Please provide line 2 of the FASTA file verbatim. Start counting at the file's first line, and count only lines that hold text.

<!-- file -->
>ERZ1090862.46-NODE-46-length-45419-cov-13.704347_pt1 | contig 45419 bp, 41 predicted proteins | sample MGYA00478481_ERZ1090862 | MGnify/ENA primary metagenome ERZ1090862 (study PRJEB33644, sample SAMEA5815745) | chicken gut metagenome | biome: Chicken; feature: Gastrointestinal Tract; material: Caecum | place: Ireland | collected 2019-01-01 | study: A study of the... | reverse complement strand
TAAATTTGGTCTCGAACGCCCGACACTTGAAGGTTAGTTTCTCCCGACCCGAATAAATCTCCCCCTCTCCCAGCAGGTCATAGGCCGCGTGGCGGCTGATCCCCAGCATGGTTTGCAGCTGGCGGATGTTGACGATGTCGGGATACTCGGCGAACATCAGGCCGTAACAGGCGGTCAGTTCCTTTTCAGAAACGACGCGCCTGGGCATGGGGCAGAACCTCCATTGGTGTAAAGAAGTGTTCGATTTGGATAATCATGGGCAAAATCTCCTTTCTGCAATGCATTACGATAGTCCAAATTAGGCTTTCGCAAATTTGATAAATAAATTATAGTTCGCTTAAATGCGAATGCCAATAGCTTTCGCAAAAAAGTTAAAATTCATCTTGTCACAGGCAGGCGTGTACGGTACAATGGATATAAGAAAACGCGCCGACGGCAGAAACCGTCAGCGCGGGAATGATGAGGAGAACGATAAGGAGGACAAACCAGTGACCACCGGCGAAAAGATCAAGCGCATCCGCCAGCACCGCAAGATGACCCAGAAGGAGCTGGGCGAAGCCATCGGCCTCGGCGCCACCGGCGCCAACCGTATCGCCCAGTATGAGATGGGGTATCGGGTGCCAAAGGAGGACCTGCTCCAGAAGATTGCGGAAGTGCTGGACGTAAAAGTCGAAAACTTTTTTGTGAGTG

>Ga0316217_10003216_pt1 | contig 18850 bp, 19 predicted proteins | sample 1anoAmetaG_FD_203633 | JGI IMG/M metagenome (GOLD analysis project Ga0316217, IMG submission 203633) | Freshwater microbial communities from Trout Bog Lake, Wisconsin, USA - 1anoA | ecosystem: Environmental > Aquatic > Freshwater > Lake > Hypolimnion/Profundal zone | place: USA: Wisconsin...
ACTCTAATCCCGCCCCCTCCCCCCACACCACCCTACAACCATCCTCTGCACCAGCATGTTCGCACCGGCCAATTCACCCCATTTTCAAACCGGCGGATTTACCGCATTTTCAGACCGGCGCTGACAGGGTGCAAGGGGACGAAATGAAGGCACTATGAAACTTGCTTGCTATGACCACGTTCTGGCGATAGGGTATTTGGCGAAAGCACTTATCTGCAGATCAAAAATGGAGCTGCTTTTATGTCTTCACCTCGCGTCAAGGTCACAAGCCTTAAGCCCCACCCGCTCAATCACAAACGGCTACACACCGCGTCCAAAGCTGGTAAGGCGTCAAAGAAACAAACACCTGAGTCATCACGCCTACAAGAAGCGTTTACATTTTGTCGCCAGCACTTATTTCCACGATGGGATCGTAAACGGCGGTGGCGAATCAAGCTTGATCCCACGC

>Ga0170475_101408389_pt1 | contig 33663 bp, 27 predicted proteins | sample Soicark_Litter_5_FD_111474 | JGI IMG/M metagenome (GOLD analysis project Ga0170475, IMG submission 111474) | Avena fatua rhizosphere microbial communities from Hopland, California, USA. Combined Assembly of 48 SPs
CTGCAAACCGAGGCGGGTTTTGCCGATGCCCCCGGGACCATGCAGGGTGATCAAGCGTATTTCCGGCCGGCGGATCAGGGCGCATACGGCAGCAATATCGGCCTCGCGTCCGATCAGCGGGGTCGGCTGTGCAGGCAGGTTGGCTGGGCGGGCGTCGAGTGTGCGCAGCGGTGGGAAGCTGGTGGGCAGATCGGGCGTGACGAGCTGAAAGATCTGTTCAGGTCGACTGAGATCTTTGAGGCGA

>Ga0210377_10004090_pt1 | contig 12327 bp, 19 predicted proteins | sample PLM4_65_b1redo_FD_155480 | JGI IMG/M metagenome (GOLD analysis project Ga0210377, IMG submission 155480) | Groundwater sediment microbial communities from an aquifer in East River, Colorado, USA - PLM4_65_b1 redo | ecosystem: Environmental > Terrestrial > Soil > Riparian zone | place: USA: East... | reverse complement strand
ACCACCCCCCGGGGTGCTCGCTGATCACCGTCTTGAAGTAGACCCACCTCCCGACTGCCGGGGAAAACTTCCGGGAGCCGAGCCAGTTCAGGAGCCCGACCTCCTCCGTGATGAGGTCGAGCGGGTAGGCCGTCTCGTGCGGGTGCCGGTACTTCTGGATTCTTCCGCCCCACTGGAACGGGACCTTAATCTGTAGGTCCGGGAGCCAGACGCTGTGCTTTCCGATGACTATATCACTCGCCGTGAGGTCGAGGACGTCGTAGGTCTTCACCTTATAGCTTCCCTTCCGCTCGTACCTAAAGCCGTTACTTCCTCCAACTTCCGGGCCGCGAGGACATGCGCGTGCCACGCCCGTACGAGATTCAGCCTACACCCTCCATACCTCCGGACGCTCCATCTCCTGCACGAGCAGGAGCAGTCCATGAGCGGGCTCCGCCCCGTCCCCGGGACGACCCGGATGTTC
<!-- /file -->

TAAATTTGGTCTCGAACGCCCGACACTTGAAGGTTAGTTTCTCCCGACCCGAATAAATCTCCCCCTCTCCCAGCAGGTCATAGGCCGCGTGGCGGCTGATCCCCAGCATGGTTTGCAGCTGGCGGATGTTGACGATGTCGGGATACTCGGCGAACATCAGGCCGTAACAGGCGGTCAGTTCCTTTTCAGAAACGACGCGCCTGGGCATGGGGCAGAACCTCCATTGGTGTAAAGAAGTGTTCGATTTGGATAATCATGGGCAAAATCTCCTTTCTGCAATGCATTACGATAGTCCAAATTAGGCTTTCGCAAATTTGATAAATAAATTATAGTTCGCTTAAATGCGAATGCCAATAGCTTTCGCAAAAAAGTTAAAATTCATCTTGTCACAGGCAGGCGTGTACGGTACAATGGATATAAGAAAACGCGCCGACGGCAGAAACCGTCAGCGCGGGAATGATGAGGAGAACGATAAGGAGGACAAACCAGTGACCACCGGCGAAAAGATCAAGCGCATCCGCCAGCACCGCAAGATGACCCAGAAGGAGCTGGGCGAAGCCATCGGCCTCGGCGCCACCGGCGCCAACCGTATCGCCCAGTATGAGATGGGGTATCGGGTGCCAAAGGAGGACCTGCTCCAGAAGATTGCGGAAGTGCTGGACGTAAAAGTCGAAAACTTTTTTGTGAGTG